There are many organizations devoted to educating consumers on their privacy rights and committed to teaching them about the risks and considerations for protecting their privacy. One such organization, the Privacy Rights Clearinghouse, continues to provide relevant and timely content on the rapidly-changing patchwork of privacy risks and rights.

I began following the Privacy Rights Clearinghouse right from its inception because it was one of the first organizations to keep a detailed list of data breaches. It started tabulating the number of records that have been breached since 2005. As of this writing, that tally according to Privacy Rights Clearinghouse is 11,725,045,478. And the count changes daily.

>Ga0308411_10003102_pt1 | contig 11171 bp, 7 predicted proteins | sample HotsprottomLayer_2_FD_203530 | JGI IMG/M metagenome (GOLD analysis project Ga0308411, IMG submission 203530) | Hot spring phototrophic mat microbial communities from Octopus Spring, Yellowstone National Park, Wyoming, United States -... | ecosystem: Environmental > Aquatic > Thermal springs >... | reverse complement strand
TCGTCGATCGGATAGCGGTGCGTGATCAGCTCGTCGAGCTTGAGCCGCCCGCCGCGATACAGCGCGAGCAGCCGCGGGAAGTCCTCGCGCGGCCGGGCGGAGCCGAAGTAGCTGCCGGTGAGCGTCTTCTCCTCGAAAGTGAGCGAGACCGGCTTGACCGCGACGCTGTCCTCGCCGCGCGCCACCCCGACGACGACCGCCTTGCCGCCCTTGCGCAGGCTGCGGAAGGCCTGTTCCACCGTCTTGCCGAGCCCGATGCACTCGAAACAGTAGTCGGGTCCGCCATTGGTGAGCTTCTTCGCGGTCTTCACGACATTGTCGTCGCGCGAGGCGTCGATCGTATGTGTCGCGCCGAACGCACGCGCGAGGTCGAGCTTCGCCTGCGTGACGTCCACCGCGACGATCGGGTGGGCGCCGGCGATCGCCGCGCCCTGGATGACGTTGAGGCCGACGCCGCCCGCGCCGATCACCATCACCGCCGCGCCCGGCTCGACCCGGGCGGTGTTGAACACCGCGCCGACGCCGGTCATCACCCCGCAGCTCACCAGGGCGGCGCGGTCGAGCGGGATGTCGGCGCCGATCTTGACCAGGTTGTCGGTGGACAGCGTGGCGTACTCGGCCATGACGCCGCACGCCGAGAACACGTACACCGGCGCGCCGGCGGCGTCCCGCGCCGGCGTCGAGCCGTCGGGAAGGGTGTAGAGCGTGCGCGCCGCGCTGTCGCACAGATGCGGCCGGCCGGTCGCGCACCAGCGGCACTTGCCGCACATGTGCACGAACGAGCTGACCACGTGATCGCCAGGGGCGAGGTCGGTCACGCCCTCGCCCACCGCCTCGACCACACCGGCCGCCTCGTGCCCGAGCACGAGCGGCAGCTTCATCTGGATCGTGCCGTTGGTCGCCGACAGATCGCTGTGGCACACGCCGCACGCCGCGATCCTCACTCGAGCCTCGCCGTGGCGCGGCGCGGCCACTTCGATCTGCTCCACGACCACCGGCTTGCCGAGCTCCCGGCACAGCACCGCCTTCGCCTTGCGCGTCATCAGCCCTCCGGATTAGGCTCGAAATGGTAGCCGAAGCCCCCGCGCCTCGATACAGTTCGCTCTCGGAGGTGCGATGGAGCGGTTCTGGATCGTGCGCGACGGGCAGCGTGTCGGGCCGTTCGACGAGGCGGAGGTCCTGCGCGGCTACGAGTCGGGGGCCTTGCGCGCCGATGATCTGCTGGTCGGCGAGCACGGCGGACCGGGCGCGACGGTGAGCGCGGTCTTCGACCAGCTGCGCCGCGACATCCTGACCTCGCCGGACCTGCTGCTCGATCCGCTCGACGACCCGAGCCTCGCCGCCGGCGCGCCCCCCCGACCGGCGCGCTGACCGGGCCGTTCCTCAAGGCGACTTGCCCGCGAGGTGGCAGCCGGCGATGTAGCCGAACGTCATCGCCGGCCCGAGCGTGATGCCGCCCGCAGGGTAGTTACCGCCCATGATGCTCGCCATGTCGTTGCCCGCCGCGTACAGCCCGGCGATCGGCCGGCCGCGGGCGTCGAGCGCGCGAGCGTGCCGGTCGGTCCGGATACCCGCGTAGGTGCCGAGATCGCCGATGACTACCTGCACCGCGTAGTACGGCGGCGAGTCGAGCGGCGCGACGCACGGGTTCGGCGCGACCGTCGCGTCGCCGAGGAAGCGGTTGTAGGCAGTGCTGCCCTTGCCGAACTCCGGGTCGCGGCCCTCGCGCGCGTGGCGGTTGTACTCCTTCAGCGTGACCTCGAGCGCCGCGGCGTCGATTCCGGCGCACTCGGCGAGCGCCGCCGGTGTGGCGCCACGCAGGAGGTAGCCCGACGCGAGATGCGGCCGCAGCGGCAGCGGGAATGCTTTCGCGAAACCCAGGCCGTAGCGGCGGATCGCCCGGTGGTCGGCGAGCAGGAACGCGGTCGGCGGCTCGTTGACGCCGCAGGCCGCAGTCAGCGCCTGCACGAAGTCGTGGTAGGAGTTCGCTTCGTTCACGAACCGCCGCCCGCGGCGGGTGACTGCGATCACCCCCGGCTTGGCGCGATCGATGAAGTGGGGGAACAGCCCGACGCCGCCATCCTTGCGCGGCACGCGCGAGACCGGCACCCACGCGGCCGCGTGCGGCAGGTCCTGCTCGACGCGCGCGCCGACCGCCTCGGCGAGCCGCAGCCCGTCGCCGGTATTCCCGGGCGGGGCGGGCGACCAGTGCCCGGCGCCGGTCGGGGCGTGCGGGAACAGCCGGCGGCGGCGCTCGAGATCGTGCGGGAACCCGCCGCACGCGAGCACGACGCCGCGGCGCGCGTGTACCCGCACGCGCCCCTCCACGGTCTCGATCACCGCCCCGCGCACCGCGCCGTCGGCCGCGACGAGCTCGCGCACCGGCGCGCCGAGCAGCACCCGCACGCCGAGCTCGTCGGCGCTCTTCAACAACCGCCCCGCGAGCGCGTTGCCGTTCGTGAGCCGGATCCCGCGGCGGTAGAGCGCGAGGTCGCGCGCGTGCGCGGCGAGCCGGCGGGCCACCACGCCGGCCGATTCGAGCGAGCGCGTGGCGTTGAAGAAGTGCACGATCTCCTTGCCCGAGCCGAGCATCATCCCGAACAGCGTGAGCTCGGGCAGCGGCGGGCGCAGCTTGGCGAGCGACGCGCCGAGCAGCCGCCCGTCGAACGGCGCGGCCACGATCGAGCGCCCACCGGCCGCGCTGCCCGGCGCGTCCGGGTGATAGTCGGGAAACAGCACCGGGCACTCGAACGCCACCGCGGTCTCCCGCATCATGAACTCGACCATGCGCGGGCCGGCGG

In addition to keeping track of the number of records breached, Privacy Rights Clearinghouse provides up-to-date articles on different topics relating to privacy, resources on discrete topics such as robocalls, employee monitoring, exercising your rights under different laws, and how new technology affects your privacy.

This  site is  user-friendly and its content is robust. It is a good place to start if you want to find out more about your privacy rights.

The United States Government Accountability Office (GAO) recently completed and published a study on electricity grid cybersecurity that concluded that the Department of Energy (DOE) needs to ensure its plans fully address risks to electricity distribution systems.

The GAO completed two prior studies of the generation and transmission functions of the electricity grid and found that they are increasingly vulnerable to cyber-attacks. The third function of the electricity grid is distribution, which was the subject matter of this study.